But as ambivalent as I am of the labels, as much as I think of the categories as subjective and arbitrary and insufficient for describing a person, there's something strangely satisfying about adopting, even embracing, the Asperger's label.

After all, it's more specific than "on the spectrum" and most people actually seem to have heard of it, as opposed to hyperlexia. And it seems to almost become fashionable (have you noticed how anyone who has ever felt uncomfortable at a party claims these days to have "a bit of Asperger's?")

So, we're still a hyperlexia family. But I'm happy to also fly our new Aspie flag high and proud.


Pre-school graduate looks to the future.

Friday, May 29, 2009


A class project designed to teach emotions, displayed at Open House last night, pretty much captures the way we feel about Ben's school year at Tilden as it draws to a close.


My mind is occupied lately with the vast unknowns ahead of us: summer, kindergarten. New schedules. New teachers. New friends. New challenges.

But it's nice to be reminded that we made our way through this year, which once was new and unknown. And landed for the moment on this square: Proud.

Saturday, May 23, 2009

Disability and Difference

The scene is a playground at a school. A teacher who recently had a baby has come back to school to say hello to her class of 5 and 6 year olds.

One boy doesn't look up from his legos when she arrives and only barely grunts with acknowledgement when another adult draws his attention to the teacher.

Another boy runs from across the school yard, gives the teacher a hug, examines her now-smaller belly and shouts, "I'm SO proud of you! You had your baby!"

Which of these boys has a diagnosed communication disorder?

You see the twist coming, don't you?

The second boy in the story is Ben. A child who has an official diagnosis that states that he has a disability: "a marked impairment in social interaction," that interferes with his ability to function in a educational or social environment.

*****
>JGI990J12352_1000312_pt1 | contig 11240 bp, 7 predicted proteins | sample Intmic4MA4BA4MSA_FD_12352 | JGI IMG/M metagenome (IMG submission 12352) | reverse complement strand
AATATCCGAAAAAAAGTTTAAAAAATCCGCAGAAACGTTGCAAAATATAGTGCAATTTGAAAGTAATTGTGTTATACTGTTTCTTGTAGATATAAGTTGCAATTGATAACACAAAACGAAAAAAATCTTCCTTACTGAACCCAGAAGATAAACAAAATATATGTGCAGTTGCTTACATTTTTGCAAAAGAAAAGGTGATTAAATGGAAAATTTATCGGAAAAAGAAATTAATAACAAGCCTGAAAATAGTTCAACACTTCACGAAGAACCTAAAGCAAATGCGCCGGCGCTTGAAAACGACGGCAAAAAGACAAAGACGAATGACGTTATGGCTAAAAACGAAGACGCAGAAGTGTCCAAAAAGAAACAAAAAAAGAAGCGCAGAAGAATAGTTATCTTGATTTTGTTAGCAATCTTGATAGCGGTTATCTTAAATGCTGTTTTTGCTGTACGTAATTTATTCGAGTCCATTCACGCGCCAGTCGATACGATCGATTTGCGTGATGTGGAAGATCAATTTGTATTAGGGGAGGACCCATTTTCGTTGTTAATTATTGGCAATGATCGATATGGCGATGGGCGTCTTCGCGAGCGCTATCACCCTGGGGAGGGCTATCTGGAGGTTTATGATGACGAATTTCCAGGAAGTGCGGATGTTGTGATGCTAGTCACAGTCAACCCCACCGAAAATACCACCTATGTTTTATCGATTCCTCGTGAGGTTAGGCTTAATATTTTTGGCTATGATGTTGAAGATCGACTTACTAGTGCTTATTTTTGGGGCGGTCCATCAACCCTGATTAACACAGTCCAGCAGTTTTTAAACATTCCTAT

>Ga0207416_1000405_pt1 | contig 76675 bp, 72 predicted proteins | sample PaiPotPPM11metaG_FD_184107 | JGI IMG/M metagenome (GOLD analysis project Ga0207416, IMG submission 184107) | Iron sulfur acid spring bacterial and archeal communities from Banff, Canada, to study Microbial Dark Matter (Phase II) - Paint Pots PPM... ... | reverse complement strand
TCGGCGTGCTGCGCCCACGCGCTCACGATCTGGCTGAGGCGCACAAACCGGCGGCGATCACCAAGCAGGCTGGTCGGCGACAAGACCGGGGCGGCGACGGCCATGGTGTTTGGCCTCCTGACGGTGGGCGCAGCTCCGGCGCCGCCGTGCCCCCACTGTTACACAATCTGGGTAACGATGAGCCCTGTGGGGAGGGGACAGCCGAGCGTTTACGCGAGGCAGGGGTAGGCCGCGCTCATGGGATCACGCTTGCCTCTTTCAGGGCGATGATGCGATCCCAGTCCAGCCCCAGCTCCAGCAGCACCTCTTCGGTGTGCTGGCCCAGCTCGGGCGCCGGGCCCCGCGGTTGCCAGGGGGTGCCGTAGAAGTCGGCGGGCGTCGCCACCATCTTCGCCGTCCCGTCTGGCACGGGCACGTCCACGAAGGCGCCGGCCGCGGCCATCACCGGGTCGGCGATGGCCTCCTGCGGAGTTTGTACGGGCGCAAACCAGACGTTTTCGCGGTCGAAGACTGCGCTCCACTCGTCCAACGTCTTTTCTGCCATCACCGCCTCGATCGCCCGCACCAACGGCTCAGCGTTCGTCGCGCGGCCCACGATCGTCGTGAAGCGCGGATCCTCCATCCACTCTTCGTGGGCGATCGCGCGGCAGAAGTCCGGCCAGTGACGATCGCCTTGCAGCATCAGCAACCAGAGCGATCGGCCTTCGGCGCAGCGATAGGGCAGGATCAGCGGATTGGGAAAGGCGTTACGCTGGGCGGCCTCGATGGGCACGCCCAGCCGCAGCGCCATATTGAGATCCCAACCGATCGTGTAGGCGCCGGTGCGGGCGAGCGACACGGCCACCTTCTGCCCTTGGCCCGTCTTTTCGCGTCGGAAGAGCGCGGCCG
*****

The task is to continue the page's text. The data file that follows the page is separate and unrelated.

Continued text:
The first boy is one of his typical peers.

I'm not telling you this story because I dispute Ben's autism spectrum diagnosis, or believe that the other boy has some kind of undiagnosed disorder.

I simply want to acknowledge the murkiness and complexity of having - or not having - a diagnosis, a label, or the status of "disability" attached to one's differences.

I do believe that Ben's differences are real and what he has is a lifelong condition, not a developmental phase. As our school psychologist reminded us recently, "It gets A LOT better, but it never goes away. And the impact changes across one's lifespan." Ben will probably struggle his whole life with stuff that is pretty basic for most people.

But like the story demonstrates, his diagnosis does not and cannot define him, and he continues to frequently defy its boundaries.

For Ben, the degree of his challenges - his disability - is directly related to the expectations and norms of the environment in which he operates. And the idea that he has a disability may say as much about his environment as it does about him.

This importance of context and environment is obvious to most parents, regardless of whether their child veers in an atypical direction or not.

For example, Ben's behavior issues are rare to non-existant in his language enriched classroom with a high teacher/student ratio and adaptive teaching methods.

On the other hand, he has more frequent instances of aggression and acting out in the classroom with double the number of children, less structure and a vastly different teaching style.

So does he have a "disability" in one environment but not the other? No. But it's possible to minimize the effects of a disability by changing the nature of an environment.

For example, what if elementary school classrooms had seven or eight students in a classroom rather than 30?

What if every teacher received rigorous training in adapting curriculum to a variety of different learning, communication, sensory needs?

What if every child at every level had age-appropriate education focused on social and emotional development woven into the day and into the curriculum? Imagine if this had as high a priority as reading and math and - gasp - standardized tests.

I suspect that in this kind of environment, it's less likely that Ben's differences would be viewed as a disability or that he would need "special" education.

I suspect a lot fewer students, especially those who perch on the mild end of the spectrum, would need "special" education.

Maybe there are so many students who qualify for special education services and get labels attached to them partly because our public school classrooms and teaching methods are often a poor match (if not intolerable) for too many children.